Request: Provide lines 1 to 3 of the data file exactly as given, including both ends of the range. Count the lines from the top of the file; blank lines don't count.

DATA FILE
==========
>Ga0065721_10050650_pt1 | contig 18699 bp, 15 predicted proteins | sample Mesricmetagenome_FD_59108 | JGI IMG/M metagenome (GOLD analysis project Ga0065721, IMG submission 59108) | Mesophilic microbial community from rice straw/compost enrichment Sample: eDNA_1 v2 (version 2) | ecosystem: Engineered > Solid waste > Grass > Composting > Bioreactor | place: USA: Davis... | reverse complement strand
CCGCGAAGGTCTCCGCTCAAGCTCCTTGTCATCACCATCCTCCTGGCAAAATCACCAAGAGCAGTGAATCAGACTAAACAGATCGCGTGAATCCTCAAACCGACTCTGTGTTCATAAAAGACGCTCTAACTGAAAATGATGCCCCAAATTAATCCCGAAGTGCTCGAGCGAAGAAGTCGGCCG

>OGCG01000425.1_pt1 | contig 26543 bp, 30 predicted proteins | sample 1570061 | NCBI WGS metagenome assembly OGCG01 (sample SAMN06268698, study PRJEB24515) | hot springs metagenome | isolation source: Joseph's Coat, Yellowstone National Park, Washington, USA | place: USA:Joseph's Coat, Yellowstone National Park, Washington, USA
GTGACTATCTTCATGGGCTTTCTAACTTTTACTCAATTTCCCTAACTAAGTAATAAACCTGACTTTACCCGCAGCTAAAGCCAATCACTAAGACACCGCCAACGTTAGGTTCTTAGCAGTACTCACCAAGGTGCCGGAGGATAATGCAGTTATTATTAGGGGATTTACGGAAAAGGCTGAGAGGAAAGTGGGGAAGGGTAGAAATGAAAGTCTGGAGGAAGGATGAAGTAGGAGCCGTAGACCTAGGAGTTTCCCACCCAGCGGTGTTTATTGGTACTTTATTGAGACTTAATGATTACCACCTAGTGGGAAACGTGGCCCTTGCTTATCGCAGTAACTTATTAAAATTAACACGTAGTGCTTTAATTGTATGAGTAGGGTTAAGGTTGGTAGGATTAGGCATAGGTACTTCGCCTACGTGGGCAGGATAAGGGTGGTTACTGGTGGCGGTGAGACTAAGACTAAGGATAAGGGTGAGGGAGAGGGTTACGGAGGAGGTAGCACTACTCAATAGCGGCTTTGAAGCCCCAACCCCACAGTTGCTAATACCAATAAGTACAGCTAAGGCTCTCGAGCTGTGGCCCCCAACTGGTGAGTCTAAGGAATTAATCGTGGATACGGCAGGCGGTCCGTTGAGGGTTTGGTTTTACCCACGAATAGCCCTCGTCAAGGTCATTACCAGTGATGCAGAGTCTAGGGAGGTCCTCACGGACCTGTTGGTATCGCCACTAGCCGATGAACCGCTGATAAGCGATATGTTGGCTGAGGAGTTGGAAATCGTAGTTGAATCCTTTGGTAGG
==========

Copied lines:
>Ga0065721_10050650_pt1 | contig 18699 bp, 15 predicted proteins | sample Mesricmetagenome_FD_59108 | JGI IMG/M metagenome (GOLD analysis project Ga0065721, IMG submission 59108) | Mesophilic microbial community from rice straw/compost enrichment Sample: eDNA_1 v2 (version 2) | ecosystem: Engineered > Solid waste > Grass > Composting > Bioreactor | place: USA: Davis... | reverse complement strand
CCGCGAAGGTCTCCGCTCAAGCTCCTTGTCATCACCATCCTCCTGGCAAAATCACCAAGAGCAGTGAATCAGACTAAACAGATCGCGTGAATCCTCAAACCGACTCTGTGTTCATAAAAGACGCTCTAACTGAAAATGATGCCCCAAATTAATCCCGAAGTGCTCGAGCGAAGAAGTCGGCCG

>OGCG01000425.1_pt1 | contig 26543 bp, 30 predicted proteins | sample 1570061 | NCBI WGS metagenome assembly OGCG01 (sample SAMN06268698, study PRJEB24515) | hot springs metagenome | isolation source: Joseph's Coat, Yellowstone National Park, Washington, USA | place: USA:Joseph's Coat, Yellowstone National Park, Washington, USA